Seldom have the mighty fallen from the penthouse to the outhouse so quickly and so dramatically.

Many collectors probably saw it coming -- the descent of legends. As for protecting one's investment in NFL memorabilia, or predicting what will be "hot" well, collecting in the National Football League can be one big headache.

The four clubs that reached the NFL's version of the "final four" last year have struggled all season long, with only Minnesota having a shot at returning to the playoffs this year. The Vikings' shot at the title may happen, only because Head Coach Dennis Green took a gamble, replacing MVP Randall Cunningham in midstream with under-achiever Jeff George, to pull Minnesota out of the tailspin that hit the other 1998 NFL elite. Few collectors or fans would have dared predict the hot teams going into the playoffs next month would be located in places like St. Louis or Nashville.

Injuries have always been the wild card for collectors who are looking to cash in on hot teams in the NFL, particularly to the quarterback or running back. A team can lose a strong safety or an offensive guard without most fans realizing it. Losing your top offensive weapon can, and in this case did, spell disaster. Especially for clubs without adequate veteran backups -- something Minnesota had but the rest didn't this season. Dynasties, and investments in NFL merchandise, can fall apart quickly and suddenly, as has been the case this year.

The Atlanta Falcons, last year's "Cinderella" team, with a 14-2 record and three playoff wins, are well on their way to earning the worst record for any team appearing in the Super Bowl the previous year. The biggest reason has been the injury to Jamal Anderson, who led the NFC in rushing last year, and was the team's highest profile player. As conventional wisdom goes: "Never put your eggs in one basket."

The New York Jets, who surprised some by reaching the AFC championship game one year ago, have not been a factor this year after their quarterback, Vinny Testaverde, went down with an injury in the first game of the season. The Jets will go from first to last in their division this year, and will again miss out on a return to the Super Bowl, something that hasn't happened to that franchise since Joe Namath won them a championship 30 years ago.

No descent has been swifter, nor harder to take, than that of the Denver Broncos. Collectors could swallow the slide of the other three teams -- Atlanta was listed in the bottom third in NFL collectibles according to the league merchandising survey, and the Jets and Vikings who have both had a roller coaster ride as far as fan enthusiasm in the '90s.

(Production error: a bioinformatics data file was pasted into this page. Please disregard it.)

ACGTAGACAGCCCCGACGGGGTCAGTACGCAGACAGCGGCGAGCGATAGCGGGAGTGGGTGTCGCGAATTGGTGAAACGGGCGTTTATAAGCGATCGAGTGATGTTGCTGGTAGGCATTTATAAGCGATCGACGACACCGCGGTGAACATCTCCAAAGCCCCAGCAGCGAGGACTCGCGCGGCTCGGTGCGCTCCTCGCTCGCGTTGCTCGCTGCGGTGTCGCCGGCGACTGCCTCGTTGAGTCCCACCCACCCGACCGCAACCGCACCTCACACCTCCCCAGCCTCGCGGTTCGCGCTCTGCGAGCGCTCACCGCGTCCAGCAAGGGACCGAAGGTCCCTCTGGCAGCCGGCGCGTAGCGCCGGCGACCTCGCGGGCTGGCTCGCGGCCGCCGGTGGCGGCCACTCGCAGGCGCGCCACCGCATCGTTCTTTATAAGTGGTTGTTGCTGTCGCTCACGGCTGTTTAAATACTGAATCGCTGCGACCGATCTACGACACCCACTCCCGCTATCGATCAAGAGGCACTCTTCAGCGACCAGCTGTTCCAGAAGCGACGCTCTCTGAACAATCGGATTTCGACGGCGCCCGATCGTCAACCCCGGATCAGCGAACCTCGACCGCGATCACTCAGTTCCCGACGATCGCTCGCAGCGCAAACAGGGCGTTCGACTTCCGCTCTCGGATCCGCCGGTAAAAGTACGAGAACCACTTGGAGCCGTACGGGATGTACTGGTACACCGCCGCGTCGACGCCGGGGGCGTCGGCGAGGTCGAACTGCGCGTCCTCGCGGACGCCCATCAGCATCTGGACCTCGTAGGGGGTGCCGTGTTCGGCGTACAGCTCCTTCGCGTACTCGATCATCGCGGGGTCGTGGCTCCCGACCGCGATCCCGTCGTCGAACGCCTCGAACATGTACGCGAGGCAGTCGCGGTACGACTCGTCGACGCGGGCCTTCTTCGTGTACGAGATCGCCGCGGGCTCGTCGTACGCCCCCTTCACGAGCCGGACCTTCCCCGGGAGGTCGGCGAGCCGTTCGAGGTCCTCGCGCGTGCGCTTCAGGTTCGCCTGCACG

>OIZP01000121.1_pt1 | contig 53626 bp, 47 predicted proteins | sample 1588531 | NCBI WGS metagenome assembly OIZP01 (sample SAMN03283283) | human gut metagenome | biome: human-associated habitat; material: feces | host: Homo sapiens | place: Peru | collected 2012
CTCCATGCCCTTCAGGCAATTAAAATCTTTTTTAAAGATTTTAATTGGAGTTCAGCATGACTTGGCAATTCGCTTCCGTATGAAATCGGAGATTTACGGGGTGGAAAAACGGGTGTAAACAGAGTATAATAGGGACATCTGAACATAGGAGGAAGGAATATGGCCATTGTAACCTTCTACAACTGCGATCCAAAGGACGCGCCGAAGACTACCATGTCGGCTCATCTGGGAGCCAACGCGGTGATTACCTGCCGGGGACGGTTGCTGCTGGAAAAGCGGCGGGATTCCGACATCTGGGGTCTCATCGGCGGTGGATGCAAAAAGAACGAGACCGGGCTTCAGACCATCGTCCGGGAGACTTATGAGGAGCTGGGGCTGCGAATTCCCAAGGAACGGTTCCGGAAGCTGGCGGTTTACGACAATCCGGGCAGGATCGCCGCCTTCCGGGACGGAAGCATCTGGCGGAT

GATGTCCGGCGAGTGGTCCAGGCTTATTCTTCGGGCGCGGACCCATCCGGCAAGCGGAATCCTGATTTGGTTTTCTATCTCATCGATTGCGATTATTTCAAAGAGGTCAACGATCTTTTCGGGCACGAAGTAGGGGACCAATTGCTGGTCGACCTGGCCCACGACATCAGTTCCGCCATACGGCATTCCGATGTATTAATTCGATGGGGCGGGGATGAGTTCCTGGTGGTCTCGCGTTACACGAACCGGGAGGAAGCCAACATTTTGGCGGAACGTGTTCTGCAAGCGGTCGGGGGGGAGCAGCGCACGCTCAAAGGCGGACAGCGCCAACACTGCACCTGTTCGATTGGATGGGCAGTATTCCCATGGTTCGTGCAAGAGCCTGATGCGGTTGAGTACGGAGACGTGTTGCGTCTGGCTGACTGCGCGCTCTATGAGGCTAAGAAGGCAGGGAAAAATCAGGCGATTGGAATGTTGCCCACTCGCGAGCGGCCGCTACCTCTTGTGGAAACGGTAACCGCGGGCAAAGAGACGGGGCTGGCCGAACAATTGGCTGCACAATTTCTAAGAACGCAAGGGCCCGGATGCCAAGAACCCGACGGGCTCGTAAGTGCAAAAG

The Broncos, are a different story. Thanks to their great success, John Elway, and a distinctive orange and blue jersey, Denver had been in the top five for NFL collectibles for the past decade. They had reached the Super Bowl four previous times before losing -- and losing badly -- before Elway finally got some running help in Terrell Davis and presto: they win back-to-back Super Bowls.

Elway has been a collectors' dream. He willingly signs autographs, has done numerous public appearances, and had a positive public image that also enhanced the value of his jersey, trading cards and other merchandise. His decision to retire earlier in the year was hardly a shock -- after being drafted out of Stanford in 1983 (originally by the Colts, then traded to the Broncos), and electing to bypass a chance with the New York Yankees in baseball his 37-year old knees were just about shot.

Still, many experts and collectors thought Denver would remain a factor this year. After all, they still had Davis -- the league's top rusher -- and quarterback Bubby Brister, whose rookie card probably won't ever match Elway's in anyone's price guide, had filled in for Elway in 1998, without the Broncos missing a beat. This season's Broncos, with the now-experienced Brister at the helm, was still picked as a serious contender to return to the Super Bowl. However, Brister lost his job in the pre-season to Brian Griese, who infrequently showed any signs of matching his father, Bob, on the field. To heap more misery on Denver fans and collectors, Davis went down with a knee injury in September, taking Denver out of the running.

Davis will return next year although the Broncos' luster has worn off. Denver is in a rebuilding mode for at least another year.

While San Francisco, which used to beat up on Denver in the Super Bowl, didn't make it to the "final four" last year, the 49ers have laid claim to the title, "Team of the '90s" in the minds of most collectors. In every season in the past decade, they posted double digit victories, missing the playoffs only once. But this year, the 49ers this year are woeful and getting worse, due in large part to the concussion suffered by veteran Steve Young. Young has been a darling of collectors since his days in the USFL (a Young USFL card brings a high price on the market), but his replacements have been a ragtag bunch of rejects from other NFL clubs. Not even a future hall-of-famer like Jerry Rice can keep a team winning if he doesn't have anyone to throw him the ball.

Young has thus far resisted doctors' recommendations that he should immediately retire, although the guess here, is that Young has thrown his final NFL pass. The 49ers, also a top 10 merchandising team, look to be in a free fall, and barring someone like a Joe Montana discovering a pro football fountain of youth, San Francisco will probably be rebuilding for several seasons to come.

Editors Note:
What effect will this have on collectors? Players like John Elway, won't suffer from current team slumps, but general team collectibles will lose their attraction somewhat until those teams begin winning again. Long term collectibles should continue to perform.